A man was once asked, “what do you call a group of crows? A group of eagles? A group  of wrens?” The man quickly answered, “a murder. A convocation. A herd.” The man smiled and then asked, “what do you call a group of people with tattoos, cigarettes, tobacco, earbuds (blaring rock music), and other drugs?” The other man thought.

He could give a whole bunch of answers but finally the answer came to him. “A church!” The other man nodded. The man was right!

Unfortunately, the above allegory does depict the modern church. And, the above picture (literally, the picture) does give you a view of the man who battled such “Christianity” mightily. In case you can’t tell by the picture, the man is William Wilberforce. Yes, the one who abolished the slave trade.

Wilberforce is my personal hero, inflated, of course, by the movie, Amazing Grace. Never have I heard of a man more dedicated to God. I believe Wilberforce even rivals Paul. And you just might agree with me if you read his book, Real Christianity. There may be a day when I review Real Christianity but, for now, I’ll say this: I believe it is the best non-canonical book in the world!

But, I’m going down a slight bunny trail. See, throughout his life, Wilberforce fought for the freedom of slaves. He found the slave trade repulsive and he spoke against it for over fifty years. But, he didn’t just speak, he moved. For fifty+ years Wilberforce tried to end slavery. Without getting to deeply into that discussion, I will say that he won the battle and slaves were freed.

It so happens, while advocating for the freedom of these slaves, Wilberforce spent his spare time working against what is commonly, and quite appropriately, called “cultural Christianity”.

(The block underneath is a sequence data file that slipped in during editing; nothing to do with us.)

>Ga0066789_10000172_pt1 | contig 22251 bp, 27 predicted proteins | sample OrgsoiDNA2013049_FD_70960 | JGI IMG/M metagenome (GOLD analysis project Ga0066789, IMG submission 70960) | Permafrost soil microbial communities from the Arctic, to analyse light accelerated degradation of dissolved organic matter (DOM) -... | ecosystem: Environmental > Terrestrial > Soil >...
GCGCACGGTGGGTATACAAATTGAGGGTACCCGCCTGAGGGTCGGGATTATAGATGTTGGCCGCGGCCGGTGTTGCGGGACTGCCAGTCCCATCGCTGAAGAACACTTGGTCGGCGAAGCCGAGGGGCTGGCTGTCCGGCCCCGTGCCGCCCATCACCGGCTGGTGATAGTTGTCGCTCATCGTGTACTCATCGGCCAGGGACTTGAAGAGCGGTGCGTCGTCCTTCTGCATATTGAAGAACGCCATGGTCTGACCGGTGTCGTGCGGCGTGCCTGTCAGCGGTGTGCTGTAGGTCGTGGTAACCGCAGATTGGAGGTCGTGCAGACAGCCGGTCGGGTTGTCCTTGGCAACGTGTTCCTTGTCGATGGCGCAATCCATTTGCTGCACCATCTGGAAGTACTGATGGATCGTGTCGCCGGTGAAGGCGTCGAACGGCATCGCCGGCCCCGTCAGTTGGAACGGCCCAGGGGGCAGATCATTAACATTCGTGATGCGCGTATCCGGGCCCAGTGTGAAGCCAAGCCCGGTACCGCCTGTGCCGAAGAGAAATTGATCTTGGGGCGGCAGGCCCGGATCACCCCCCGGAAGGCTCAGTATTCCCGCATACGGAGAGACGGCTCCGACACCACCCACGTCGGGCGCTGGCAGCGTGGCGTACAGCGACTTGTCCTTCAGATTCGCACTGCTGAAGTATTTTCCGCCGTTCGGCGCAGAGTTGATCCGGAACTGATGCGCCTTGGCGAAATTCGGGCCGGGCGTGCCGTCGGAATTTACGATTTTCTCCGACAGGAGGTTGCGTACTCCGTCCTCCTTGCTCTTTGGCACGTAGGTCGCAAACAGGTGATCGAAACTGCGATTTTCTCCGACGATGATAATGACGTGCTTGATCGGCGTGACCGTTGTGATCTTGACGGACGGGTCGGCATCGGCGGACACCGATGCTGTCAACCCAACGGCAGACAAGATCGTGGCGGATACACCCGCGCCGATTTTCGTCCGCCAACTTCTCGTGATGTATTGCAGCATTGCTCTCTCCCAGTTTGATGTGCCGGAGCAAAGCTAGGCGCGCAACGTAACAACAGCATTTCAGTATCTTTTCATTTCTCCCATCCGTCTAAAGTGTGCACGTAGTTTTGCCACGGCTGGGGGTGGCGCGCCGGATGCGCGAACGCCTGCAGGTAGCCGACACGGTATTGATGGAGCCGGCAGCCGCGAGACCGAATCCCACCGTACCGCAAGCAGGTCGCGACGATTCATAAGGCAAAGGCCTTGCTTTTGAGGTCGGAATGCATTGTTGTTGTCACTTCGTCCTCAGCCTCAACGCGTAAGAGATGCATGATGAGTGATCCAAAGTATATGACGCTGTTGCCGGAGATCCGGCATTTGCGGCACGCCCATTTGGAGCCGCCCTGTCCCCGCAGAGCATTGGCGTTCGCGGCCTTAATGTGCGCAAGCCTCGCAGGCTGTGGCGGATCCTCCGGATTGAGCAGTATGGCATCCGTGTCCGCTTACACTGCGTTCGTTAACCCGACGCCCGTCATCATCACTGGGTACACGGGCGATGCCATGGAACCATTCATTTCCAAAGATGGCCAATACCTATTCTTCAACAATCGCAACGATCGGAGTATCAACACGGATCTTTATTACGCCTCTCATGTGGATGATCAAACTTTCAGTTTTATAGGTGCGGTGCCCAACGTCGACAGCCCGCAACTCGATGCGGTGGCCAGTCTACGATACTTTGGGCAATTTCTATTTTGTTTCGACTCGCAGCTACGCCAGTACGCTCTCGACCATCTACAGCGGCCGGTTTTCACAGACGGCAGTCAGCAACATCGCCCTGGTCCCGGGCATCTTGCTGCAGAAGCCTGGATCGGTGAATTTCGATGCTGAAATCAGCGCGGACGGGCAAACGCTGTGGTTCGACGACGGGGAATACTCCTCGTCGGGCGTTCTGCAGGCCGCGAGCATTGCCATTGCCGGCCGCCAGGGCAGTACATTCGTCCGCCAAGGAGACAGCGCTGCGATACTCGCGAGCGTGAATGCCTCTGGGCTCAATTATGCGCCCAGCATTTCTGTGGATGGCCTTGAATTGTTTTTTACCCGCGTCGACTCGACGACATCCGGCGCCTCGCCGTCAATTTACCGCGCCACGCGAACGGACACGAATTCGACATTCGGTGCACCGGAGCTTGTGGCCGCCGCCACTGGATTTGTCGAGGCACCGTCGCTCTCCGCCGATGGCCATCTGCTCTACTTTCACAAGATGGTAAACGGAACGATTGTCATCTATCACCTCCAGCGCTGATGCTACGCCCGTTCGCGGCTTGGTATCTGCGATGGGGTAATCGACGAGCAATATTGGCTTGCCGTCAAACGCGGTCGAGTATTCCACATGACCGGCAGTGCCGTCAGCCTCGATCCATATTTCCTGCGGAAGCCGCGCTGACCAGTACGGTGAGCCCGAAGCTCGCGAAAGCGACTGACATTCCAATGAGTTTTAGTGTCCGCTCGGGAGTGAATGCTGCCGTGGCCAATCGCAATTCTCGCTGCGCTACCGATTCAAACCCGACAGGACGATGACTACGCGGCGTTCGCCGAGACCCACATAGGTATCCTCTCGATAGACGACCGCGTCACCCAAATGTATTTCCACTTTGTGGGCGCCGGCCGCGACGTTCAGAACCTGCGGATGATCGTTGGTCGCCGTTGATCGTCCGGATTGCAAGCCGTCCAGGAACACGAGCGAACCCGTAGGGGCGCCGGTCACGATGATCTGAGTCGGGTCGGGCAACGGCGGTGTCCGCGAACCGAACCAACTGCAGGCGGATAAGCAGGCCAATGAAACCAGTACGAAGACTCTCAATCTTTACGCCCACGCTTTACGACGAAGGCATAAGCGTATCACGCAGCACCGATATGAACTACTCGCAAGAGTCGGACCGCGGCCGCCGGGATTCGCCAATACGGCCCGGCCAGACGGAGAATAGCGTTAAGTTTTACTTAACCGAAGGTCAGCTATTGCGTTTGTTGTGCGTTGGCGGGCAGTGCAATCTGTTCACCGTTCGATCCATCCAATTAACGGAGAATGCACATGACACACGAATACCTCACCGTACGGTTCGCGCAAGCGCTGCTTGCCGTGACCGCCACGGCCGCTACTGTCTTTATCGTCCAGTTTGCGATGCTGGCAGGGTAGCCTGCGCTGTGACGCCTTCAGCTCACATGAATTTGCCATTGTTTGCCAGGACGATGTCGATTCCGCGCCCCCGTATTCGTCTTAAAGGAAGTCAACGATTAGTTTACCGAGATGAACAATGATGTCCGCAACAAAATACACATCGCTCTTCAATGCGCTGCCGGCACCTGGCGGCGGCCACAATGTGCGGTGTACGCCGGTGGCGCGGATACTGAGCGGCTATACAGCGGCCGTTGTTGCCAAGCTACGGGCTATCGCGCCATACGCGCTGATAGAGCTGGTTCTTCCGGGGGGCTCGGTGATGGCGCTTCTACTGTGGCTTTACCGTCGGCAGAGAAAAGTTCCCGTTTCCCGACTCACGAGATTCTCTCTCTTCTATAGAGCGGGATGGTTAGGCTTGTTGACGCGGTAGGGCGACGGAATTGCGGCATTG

We find some striking similarities between slavery and this cultural Christianity. First off, cultural Christianity is not Christian. The name is given to focus people’s attention on the fact that these Christians are only calling themselves Christians but they are living according to this world (hence the “cultural” part).

Today, many so-called Christians have the idea that the sin they “were” slaves to isn’t all that bad.  They also think that they need to be “accepted” into the world in order to preach Christ. Unfortunately, although they may be casting pearls before swine, they are also wallowing in the same mud as the swine. Anybody see a pig with a pearl necklace?

However, these Christians do not always have the “witnessing” motivation in mind. No, too many are simply wallowing in the mud because it is satisfying to the flesh. They then become so dirty that they are nearly impossible to pick out from the other swine. The only difference is that the “Christian” pig snorts differently then the rest of them.

See, Wilberforce worked so hard against the slavery of Africans only to find that his fellow “brothers and sisters in Christ” were still slaves to sin. They were not slaves to righteousness . . . they never were. They chose unrighteousness over righteousness. This fact really hit home for Wilberforce when he had a golden opportunity to overthrow the slave trade.

This opportunity came long before the abolition actually went through. Wilberforce had the right people on his side and, when they went to the House, he would finally be able to abolish the slave trade. But, when he got there, those men who were on his side did not show up. Some went on vacation. Others stayed home to enjoy the day. And still others went out for a bit of entertainment. If those who were gone had been there doing the right thing that day, the slave trade would have been abolished years before and the lives of thousands would have been spared. That story makes me sick to the stomach every time I hear it. However, it illustrates cultural Christianity so deeply that I must share it.